Hospitals are "very bad places" to care for frail, elderly patients and new ways must be found to treat them in the community, the new independent head of the NHS has warned.
In his first newspaper interview since being appointed head of the NHS Commissioning Board, Sir David Nicholson told The Independent that a revolution was needed in the way the health service cared for Britain's ageing population.
Sir David likened the current plight of elderly patients in hospitals to the "national scandals" resulting from the treatment of mental health patients in large asylums in the 1960s and 1970s, and committed the NHS to massive expansion of community care.
"If you think about the average general hospital now, something like 40 per cent of the patients will have some form of dementia," he said. "They are very bad places for old, frail people. We need to find alternatives."
Plans to expand community treatment are likely to lead to the closure of some hospital facilities and the concentration of services in a smaller number of large, highly specialised centres.
Sir David also pledged that the new independent Commissioning Board – set up by the former Health Secretary Andrew Lansley as part of his controversial health reforms – would be prepared to challenge ministers over NHS budgets.
In future, he said, the public would know how much the NHS believed it needed to spend to keep waiting lists down and improve life expectancy.
"We will be saying, 'If that's the amount of money which is available, these are the sorts of things we will be able to deliver and these are the sorts of things that we can't,'" he said. "That's a big change." He added: "We will be saying, 'If you do this, this is what we think the implications will be."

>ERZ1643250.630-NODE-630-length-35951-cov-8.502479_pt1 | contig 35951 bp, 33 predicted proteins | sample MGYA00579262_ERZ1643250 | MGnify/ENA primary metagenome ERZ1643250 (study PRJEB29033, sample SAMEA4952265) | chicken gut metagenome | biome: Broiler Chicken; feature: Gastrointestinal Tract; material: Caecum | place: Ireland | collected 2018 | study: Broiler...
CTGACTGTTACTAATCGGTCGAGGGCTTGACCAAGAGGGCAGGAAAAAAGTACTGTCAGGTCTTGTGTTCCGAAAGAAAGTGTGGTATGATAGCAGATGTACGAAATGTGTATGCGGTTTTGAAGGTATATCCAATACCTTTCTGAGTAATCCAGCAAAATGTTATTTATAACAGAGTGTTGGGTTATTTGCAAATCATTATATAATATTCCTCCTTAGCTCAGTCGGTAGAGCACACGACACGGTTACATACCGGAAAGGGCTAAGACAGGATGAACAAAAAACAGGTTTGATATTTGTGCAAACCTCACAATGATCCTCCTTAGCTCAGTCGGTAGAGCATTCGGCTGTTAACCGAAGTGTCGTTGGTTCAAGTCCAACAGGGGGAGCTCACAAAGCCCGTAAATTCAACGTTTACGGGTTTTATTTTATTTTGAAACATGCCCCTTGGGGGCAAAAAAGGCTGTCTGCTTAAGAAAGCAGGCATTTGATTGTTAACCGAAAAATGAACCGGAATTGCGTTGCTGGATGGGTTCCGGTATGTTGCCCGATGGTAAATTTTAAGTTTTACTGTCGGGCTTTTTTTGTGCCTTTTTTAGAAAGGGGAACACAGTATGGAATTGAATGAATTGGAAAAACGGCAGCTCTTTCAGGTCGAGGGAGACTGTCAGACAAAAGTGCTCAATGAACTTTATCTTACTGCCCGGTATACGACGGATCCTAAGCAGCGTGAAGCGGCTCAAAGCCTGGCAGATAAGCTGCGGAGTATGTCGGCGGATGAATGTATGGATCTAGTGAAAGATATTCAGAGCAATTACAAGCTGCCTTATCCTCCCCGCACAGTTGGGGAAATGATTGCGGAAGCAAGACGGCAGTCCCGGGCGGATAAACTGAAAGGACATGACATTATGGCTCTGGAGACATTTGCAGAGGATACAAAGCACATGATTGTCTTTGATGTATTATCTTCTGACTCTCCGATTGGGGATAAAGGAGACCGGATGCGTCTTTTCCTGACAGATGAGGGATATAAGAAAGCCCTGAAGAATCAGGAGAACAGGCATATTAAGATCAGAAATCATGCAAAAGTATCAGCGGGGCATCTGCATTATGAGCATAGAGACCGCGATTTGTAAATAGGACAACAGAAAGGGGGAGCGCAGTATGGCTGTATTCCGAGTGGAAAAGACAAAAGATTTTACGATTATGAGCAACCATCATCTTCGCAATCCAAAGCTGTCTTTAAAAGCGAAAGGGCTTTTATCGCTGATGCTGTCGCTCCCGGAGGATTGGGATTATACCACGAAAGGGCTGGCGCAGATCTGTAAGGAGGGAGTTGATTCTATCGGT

In April the Commissioning Board will take over responsibility for all NHS services in England from the Department of Health. It will be accountable to Parliament but not to Jeremy Hunt, the Health Secretary.
Sir David said one of his main priorities was to bring about a fundamental change in caring for the elderly – particularly those patients with dementia. This would involve spending money to keep them out of hospital as well as transferring treatments for common conditions into the community.
"The nature of our patients is changing – and changing rapidly," he said. "You are getting a larger and larger group of frail, elderly patients who are confused." Sir David's warning comes after a series of national scandals over the treatment of elderly patients in hospitals, including Stafford Hospital where between 400 and 1,200 more patients died than would be expected, due to substandard care.
"I would compare it with where we got to with the big asylums. If you remember what happened in the 1960s and 1970s, there was a whole series of national scandals about care of mentally ill patients," he said. "The response was not just to say that the nurses who looked after these patients needed to be more caring but actually there was something about the way we treated these patients and the model of care that needed to change."
Sir David said preventing falls, managing long-term conditions and new community-based treatment centres for elderly patients would be key to the new type of care. Last night Sir David's stance was backed by both the British Medical Association and the NHS Confederation, which represents hospital managers.
Dr Paul Flynn, chairman of the BMA's Consultants Committee, said: "Sir David Nicholson is right to highlight this as a major issue for the NHS. Hospitals generally do a very good job of providing acute care to older patients – scheduled surgery for example – but standards over the longer term are often not high enough."
Mike Farrar, head of the NHS Confederation, added: "We estimate that 30 per cent of patients in hospital don't need to be there.
"The challenge is how to improve community care within existing tight budgets."